The term is highly contested; however, gender-based violence (GBV) is not less useful as a general descriptor, and can help shine a more egalitarian light on the forms of suffering that people face based on gender. Affording all interpretations, we define Gender-Based Violence as acts of violence, including physical, sexual, and mental harm perpetrated against a person's will, for whatever reason, based on their socially-ascribed gender. For instance, Female Genital Mutilation (FGM) or Female Genital Cutting (FGC) is an example of violence particularly against girls. On the other hand, a form of violence that both men and women may face are attacks based on their sexual orientation or gender identification for those who are gay, lesbian, transgender, cisgender, etc. Boys and girls also face forced conscription as child soldiers; however, the experience of girls, typically is defined by the presence of sexual assaults.
Though men and boys also suffer from gender-based acts of violence, women and girls are particularly vulnerable to the largest group of perpetrators of GBV, which is men. For this reason, we focus on the study of resiliency in the face of gender-based violence against women and girls.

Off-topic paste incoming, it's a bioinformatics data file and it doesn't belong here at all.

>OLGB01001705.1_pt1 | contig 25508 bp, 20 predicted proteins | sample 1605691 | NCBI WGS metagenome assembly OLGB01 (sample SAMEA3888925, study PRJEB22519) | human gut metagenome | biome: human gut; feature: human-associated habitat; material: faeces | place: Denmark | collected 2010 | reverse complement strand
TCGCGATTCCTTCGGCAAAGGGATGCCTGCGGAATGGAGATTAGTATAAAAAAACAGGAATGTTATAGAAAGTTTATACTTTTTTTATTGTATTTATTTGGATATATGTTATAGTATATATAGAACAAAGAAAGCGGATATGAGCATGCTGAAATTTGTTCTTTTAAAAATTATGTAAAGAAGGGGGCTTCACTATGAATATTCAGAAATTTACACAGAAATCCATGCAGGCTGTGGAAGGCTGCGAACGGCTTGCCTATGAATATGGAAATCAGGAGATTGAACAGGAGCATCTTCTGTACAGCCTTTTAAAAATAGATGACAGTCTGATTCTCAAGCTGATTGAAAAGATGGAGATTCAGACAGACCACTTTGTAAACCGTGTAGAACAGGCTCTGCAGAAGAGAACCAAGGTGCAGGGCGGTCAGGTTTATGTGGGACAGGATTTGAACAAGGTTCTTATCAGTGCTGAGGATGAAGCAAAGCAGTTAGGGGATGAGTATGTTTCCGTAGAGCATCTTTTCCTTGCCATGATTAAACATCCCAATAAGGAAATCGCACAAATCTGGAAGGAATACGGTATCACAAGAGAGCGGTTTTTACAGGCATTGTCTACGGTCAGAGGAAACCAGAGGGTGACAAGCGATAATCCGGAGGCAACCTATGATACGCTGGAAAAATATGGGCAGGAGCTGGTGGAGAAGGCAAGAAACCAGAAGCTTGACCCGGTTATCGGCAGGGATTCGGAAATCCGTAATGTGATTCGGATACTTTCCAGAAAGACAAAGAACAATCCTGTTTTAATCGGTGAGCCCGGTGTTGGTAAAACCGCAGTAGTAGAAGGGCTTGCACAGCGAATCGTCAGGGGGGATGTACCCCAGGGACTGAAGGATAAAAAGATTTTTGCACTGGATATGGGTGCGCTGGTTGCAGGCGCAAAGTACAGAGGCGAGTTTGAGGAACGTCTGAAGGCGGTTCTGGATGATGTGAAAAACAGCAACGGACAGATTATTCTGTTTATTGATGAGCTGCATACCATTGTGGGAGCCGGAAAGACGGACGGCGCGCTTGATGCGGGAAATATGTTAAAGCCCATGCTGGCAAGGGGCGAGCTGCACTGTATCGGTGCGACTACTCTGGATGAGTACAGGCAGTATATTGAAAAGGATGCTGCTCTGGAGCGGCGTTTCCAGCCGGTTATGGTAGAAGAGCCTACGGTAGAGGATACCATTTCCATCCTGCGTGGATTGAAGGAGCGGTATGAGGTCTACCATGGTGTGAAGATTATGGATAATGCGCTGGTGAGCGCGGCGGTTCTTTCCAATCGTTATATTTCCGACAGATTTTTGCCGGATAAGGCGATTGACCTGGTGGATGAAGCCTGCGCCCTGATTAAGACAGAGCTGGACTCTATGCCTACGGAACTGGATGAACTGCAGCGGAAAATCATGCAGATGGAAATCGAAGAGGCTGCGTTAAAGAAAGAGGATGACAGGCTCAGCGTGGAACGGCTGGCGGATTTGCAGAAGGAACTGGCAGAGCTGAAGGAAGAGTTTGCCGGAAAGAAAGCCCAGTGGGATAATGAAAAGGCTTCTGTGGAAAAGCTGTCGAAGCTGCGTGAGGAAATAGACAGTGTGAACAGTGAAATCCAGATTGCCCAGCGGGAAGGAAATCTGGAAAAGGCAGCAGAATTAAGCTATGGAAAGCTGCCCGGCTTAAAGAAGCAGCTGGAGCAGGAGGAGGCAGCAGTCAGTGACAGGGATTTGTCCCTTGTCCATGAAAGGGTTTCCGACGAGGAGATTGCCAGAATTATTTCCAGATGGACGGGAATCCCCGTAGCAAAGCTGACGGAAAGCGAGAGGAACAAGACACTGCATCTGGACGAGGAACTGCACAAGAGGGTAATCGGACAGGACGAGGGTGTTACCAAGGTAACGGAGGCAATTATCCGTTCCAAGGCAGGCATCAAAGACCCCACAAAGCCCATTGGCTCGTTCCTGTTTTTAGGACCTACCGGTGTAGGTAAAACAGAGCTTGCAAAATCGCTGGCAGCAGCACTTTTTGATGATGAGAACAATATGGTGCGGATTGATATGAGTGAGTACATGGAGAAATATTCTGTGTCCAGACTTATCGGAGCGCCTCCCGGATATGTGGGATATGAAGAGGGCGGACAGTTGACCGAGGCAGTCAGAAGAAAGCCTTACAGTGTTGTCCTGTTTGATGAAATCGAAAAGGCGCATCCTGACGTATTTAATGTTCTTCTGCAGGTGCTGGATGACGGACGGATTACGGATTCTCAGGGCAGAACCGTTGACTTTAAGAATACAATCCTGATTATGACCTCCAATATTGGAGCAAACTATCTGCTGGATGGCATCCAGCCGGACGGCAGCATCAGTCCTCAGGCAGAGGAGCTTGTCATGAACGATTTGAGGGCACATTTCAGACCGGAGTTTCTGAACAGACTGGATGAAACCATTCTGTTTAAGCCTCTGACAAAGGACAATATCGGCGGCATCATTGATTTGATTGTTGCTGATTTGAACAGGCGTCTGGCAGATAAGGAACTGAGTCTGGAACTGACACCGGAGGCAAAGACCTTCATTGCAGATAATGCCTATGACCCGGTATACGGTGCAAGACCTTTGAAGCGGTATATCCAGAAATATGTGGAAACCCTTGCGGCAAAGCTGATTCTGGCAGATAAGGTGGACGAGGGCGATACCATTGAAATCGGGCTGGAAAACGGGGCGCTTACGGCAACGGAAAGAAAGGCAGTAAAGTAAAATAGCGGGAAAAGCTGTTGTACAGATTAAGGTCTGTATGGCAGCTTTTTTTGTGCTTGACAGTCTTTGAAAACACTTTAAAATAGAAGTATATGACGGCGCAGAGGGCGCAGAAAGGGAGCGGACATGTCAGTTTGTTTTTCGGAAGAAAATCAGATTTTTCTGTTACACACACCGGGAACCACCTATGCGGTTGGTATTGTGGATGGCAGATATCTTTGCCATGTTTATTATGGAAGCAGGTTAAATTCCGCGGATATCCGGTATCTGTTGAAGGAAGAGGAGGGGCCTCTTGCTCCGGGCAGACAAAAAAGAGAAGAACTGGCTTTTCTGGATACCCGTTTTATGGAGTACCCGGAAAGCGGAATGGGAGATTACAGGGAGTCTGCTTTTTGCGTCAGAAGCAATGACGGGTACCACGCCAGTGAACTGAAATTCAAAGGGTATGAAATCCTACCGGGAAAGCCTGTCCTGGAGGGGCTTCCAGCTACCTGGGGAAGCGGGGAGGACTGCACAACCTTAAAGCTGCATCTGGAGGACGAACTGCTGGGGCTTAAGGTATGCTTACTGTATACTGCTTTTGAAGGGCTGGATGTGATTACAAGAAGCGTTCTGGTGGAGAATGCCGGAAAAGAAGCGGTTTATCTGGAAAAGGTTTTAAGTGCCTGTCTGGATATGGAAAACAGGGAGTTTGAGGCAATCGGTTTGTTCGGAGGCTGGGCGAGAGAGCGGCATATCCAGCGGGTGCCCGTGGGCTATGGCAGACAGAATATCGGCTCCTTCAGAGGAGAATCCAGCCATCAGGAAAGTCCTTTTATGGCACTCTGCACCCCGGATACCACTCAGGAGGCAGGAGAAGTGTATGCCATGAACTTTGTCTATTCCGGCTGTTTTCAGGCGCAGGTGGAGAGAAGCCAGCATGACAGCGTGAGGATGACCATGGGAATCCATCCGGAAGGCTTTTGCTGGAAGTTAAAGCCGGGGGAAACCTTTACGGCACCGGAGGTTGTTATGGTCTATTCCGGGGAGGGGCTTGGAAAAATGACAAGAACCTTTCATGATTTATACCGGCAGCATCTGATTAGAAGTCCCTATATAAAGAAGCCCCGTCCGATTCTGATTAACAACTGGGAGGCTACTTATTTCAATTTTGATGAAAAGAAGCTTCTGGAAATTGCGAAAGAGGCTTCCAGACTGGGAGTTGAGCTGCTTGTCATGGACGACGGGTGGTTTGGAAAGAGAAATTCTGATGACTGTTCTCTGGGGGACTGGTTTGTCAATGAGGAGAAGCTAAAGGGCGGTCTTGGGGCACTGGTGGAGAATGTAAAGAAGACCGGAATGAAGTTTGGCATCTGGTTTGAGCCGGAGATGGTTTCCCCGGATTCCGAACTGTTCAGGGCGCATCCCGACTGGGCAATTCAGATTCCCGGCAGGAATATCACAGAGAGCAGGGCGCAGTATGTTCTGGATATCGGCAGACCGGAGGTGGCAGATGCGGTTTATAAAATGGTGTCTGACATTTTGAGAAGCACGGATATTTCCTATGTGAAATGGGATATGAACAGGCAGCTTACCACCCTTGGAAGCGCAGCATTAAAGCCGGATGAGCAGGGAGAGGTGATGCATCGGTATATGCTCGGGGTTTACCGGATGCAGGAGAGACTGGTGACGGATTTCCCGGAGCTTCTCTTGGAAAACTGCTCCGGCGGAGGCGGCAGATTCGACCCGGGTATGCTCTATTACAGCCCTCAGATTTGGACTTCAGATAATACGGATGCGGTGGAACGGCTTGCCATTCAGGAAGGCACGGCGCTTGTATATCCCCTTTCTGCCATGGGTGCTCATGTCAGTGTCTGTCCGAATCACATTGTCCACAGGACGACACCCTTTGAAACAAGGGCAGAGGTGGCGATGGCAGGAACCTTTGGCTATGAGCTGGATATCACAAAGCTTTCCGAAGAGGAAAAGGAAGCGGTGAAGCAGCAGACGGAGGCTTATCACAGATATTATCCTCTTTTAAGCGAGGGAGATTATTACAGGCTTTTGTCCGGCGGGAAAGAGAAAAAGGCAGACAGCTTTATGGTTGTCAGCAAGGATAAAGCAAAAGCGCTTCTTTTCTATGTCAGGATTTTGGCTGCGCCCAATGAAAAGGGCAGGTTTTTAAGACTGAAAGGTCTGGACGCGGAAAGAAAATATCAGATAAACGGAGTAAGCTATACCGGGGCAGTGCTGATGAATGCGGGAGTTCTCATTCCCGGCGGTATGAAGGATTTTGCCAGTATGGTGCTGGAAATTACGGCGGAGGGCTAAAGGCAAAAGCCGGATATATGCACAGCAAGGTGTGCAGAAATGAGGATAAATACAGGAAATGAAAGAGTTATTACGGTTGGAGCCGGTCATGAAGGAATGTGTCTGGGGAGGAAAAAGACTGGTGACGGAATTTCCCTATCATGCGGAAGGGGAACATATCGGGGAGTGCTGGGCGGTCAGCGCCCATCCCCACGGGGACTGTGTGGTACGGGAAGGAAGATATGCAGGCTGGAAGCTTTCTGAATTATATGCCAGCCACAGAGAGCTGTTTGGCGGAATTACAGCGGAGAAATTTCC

Persistent inequalities between men and women in social, economic and political spheres have been well documented at the national level within and across societies. This, as argued by Sen and Nussbaum, has multi-dimensional and cross-sectorial impacts on the development of central human capabilities that are precursors for successful human development. The evolution of gender and development (GAD) in theory and practice lends insight to the growing appreciation of the social constructions of gender roles and how these can impact the social and economic development of communities and as an extension the efficacy of programs.
Violence witness, utilization & victimization have significant social, health, and economic cost and continues to hamper sustainable huamn development goals. The gendered reality of violence is that there are unique contextual considerations that impact on victims ability to access services and hold offenders accountable. In societies where civil war has been protracted or sexualized violence has been deployed re-attaining social cohesion in the post-conflict transformation process is complex; mainstreaming gender is a key priority.
There are a diverse number of measures on gender-based and sexual violence that range from indvidiaul and household violence to community and civil conflict as well as ethnic and interstate conflicts. The Task Force on the Millennium Development Goal (MDG) 3 on Gender Equality and Women’s Empowerment has pushed the agenda for wider data collection and further development of indicators to accurately measure sexual and gender-based violence.